Harmonising a national approach to safety

AfPA Executive Director for Queensland and Northern Territory Mark Piorkowski.
AfPA Executive Director for Queensland
and Northern Territory Mark Piorkowski.

The Australian Flexible Pavement Association (AfPA) is consolidating its approach to safety and risk reduction for the flexible pavement industry nationally. Mark Piorkowski, AfPA’s Executive Director for Queensland and Northern Territory, explains.

For more than 50 years, the Australian Flexible Pavement Association (AfPA) has been an advocate for safety within the flexible pavement industry.

As part of this advocacy, the association has been responsible for the development of training courses, delivering industry events and technical advice to industry. AfPA has also been pursuing a set of national safety priorities, through the actions of its National Health & Safety Committee (NHSC).

As the convenor of the NHSC, Mark Piorkowski, AfPA’s Executive Director for Queensland and Northern Territory, says these priorities reflect areas where industry could better meet shared safety challenges.

A key part of that effort is adopting a consistent approach to engaging with key stakeholders and advocating for improved roadworker safety.

“We really want to focus on who’s the most vulnerable and that is our people working on roadwork sites,” he says.

With these priorities comes a focus on establishing a national attitude to health and safety. Piorkowski says that achieving a “harmonious” approach is the main goal.

He says that operators who work across multiple states and territories currently face different rules and regulations around workplace safety and working standards. A national approach helps to ensure that safety requirements, innovations and improvements are utilised across the board.

“Ultimately the end game is to create the safest work environment regardless of the jurisdiction,” he says.

Safety incidents on road worksites are a major concern, which is why a national approach is a priority.

“Trying to raise the standard of health and safety across the board is the main objective, through training and programs, as well as policy and advocacy,” he says.

Priority Areas

AfPA’s national priorities cover four main areas: separation of people and plant, safety through the tender box, separation of people and traffic, and keeping communities safe through road management.

The first focus area involves ensuring people are trained before they enter a worksite. Piorkowski says that knowing the risks and being prepared for them is critical for work with hot bitumen, large plant and equipment while dealing with moving traffic.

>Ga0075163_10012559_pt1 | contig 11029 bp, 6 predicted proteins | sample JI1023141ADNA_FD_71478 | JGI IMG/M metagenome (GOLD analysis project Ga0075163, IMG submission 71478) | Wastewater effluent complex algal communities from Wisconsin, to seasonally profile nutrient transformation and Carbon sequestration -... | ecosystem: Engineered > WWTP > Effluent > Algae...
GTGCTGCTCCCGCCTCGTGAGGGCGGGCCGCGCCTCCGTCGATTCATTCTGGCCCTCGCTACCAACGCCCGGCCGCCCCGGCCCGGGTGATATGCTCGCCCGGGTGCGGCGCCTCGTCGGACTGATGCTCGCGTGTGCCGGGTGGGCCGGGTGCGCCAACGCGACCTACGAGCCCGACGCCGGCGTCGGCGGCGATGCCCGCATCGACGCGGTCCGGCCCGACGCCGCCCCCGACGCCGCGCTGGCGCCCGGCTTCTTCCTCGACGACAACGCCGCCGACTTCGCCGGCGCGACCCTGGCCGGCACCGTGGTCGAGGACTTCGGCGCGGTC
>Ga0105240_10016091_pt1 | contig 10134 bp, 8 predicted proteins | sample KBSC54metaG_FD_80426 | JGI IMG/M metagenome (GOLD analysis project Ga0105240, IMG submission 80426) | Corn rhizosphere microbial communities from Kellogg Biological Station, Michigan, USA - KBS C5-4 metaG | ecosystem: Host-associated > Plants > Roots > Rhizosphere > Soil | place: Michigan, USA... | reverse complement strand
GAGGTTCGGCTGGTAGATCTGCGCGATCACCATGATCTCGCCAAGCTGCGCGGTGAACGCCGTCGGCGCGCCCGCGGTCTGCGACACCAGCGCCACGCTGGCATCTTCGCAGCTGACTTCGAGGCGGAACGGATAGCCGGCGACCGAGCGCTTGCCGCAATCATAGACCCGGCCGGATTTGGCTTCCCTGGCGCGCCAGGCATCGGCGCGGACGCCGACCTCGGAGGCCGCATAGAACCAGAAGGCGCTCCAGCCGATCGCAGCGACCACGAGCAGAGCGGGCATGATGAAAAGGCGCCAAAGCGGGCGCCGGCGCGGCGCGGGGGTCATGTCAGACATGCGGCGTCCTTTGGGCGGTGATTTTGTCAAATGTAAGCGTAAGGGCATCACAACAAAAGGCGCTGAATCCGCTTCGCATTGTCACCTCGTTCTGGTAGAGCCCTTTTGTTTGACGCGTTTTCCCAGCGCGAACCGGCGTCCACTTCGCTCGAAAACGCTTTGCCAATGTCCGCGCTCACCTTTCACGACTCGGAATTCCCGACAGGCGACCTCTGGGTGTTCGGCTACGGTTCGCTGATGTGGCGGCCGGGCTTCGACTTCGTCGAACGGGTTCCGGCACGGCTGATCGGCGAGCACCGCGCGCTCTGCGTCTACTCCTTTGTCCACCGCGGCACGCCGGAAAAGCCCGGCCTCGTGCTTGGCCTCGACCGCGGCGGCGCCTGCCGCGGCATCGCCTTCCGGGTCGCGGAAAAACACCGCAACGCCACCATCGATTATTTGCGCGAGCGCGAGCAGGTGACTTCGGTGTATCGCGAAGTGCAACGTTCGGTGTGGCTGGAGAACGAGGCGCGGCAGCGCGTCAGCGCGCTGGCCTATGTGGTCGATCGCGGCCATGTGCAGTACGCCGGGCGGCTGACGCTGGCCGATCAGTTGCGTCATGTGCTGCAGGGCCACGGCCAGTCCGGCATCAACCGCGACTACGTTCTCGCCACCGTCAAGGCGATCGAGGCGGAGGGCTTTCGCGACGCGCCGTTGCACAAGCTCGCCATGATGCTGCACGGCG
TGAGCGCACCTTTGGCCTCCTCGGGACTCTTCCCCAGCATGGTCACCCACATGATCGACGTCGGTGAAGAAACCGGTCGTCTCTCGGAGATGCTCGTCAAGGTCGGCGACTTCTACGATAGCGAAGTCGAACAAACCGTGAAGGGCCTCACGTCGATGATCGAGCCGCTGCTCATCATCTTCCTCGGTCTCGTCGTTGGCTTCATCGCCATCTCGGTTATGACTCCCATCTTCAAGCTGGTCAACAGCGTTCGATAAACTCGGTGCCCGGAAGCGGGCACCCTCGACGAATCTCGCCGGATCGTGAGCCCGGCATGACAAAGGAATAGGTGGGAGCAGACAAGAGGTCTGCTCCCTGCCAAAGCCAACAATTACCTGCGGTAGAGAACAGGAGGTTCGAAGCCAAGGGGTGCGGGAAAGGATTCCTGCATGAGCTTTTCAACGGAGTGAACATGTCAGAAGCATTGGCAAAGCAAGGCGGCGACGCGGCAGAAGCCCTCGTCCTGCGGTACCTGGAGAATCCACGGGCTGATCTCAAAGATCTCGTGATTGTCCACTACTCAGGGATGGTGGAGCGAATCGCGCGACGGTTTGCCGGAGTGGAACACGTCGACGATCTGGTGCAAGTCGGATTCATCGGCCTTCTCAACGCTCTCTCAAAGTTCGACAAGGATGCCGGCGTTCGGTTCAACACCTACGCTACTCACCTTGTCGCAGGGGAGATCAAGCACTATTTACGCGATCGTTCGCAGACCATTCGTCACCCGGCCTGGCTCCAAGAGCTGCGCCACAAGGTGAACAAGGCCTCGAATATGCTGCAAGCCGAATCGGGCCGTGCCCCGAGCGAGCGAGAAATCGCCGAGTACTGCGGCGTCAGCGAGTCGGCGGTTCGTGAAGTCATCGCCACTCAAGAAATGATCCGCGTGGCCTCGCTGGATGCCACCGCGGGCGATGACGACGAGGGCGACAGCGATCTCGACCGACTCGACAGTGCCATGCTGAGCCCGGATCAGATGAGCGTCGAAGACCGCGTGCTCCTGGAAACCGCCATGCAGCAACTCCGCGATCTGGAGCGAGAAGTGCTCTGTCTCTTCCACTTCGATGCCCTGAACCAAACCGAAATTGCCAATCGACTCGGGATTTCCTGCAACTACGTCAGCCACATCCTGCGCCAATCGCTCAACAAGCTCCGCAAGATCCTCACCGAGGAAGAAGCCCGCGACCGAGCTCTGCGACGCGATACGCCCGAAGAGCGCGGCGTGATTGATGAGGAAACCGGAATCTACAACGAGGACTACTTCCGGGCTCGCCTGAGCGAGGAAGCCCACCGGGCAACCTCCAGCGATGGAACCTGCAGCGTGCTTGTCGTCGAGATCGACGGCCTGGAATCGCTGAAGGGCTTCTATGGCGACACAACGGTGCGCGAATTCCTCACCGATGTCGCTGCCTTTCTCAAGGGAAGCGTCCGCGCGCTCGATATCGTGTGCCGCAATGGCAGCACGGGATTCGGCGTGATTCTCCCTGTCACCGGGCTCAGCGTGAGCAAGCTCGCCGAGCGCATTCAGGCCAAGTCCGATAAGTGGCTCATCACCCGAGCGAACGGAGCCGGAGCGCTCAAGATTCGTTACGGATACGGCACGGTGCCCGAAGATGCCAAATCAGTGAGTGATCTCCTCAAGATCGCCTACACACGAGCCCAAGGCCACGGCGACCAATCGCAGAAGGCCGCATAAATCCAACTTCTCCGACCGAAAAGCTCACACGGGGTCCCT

“It’s about getting the states and territories to increase their commitment to staff training and ensuring they are confident that their contractors are also adequately resourced for safety,” he says.

“Initiatives like the AfPA Flexible Pavements Industry Skills Card provides them with a recognised skills set that are embedded into a traineeship or Apprenticeship qualification, ensuring consistency in the delivery of bituminous materials nationally.”

The AfPA Industry Skills Card introduces the recognition of competency-based units delivered under a registered training organisation framework, in conjunction with industry.

If packaged correctly, the qualification offers an outcome similar to those completed for trades such as trades such as the plumbing and carpentry industries. This also provides a career pathway in an industry that has lacked this for operational employees.

The skillsets are transferable between employers, state and territory boundaries and recognised nationally.

AfPA has already implemented its ‘Be Bitumen Safe’ online industry course in Western Australia, which is a pre-requisite for any units falling under the Certificate III Bituminous Surfacing qualification.

It provides instruction on safety for all personnel who work within 15 meters of hot bituminous and asphalt materials at any time.

AfPA is advocating for a national approach to reduce safety incidents occurring on roadwork sites.
AfPA is advocating for a national approach to
reduce safety incidents occurring on roadwork sites.

Procurement and traffic

The focus on achieving safety through the tender box focuses on safety throughout procurement. AfPA is proposing that state road authorities and local governments reframe major transport procurement, to separate investments in traffic management and safety from other bid costs, to ensure safety items are included in their own schedule of rates.